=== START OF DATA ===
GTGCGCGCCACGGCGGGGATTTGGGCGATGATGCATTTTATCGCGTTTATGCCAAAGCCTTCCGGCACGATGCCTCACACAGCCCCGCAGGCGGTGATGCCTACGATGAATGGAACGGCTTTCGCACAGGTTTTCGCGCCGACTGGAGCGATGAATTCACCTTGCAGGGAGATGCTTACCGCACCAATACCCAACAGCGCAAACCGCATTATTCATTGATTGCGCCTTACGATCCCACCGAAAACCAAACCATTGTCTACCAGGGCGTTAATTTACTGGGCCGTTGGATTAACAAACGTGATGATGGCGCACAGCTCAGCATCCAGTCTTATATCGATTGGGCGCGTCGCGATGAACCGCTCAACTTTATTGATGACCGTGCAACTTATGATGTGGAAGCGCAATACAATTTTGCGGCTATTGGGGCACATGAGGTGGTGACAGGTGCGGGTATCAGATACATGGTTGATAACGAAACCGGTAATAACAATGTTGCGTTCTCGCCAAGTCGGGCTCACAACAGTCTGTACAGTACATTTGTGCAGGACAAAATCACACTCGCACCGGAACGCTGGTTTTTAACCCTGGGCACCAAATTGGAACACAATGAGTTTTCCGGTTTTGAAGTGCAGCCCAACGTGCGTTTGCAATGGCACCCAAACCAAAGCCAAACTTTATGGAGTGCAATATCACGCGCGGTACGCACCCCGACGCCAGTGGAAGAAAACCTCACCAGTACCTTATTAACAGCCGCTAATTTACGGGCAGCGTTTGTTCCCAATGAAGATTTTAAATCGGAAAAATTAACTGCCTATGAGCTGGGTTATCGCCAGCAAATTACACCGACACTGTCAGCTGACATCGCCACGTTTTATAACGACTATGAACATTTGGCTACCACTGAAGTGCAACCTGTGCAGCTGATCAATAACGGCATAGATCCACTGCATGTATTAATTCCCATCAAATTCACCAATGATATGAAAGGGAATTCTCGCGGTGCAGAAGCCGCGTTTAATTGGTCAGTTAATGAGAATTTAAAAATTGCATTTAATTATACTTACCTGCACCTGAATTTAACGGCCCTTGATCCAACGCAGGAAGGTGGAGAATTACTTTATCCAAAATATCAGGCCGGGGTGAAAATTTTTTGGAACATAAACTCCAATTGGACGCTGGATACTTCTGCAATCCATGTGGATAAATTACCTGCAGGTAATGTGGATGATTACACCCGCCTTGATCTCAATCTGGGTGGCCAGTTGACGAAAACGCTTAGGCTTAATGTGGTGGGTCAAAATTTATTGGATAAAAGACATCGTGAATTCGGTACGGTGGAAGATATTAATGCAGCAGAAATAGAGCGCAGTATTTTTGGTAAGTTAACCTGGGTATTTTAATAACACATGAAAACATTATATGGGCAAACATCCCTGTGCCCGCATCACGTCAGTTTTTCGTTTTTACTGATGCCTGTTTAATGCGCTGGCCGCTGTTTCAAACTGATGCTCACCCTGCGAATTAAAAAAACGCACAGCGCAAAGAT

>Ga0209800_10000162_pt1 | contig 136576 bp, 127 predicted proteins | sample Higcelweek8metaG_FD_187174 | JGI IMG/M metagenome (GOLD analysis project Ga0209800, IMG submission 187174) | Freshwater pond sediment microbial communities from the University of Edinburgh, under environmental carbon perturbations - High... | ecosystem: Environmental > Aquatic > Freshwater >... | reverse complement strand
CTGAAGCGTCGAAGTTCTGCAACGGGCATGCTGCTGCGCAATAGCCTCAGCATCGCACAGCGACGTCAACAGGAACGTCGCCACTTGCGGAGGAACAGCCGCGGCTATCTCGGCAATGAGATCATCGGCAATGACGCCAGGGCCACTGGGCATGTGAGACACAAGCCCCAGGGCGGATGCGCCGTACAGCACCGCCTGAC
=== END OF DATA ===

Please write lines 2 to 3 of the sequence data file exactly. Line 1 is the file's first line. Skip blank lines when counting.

>Ga0209800_10000162_pt1 | contig 136576 bp, 127 predicted proteins | sample Higcelweek8metaG_FD_187174 | JGI IMG/M metagenome (GOLD analysis project Ga0209800, IMG submission 187174) | Freshwater pond sediment microbial communities from the University of Edinburgh, under environmental carbon perturbations - High... | ecosystem: Environmental > Aquatic > Freshwater >... | reverse complement strand
CTGAAGCGTCGAAGTTCTGCAACGGGCATGCTGCTGCGCAATAGCCTCAGCATCGCACAGCGACGTCAACAGGAACGTCGCCACTTGCGGAGGAACAGCCGCGGCTATCTCGGCAATGAGATCATCGGCAATGACGCCAGGGCCACTGGGCATGTGAGACACAAGCCCCAGGGCGGATGCGCCGTACAGCACCGCCTGAC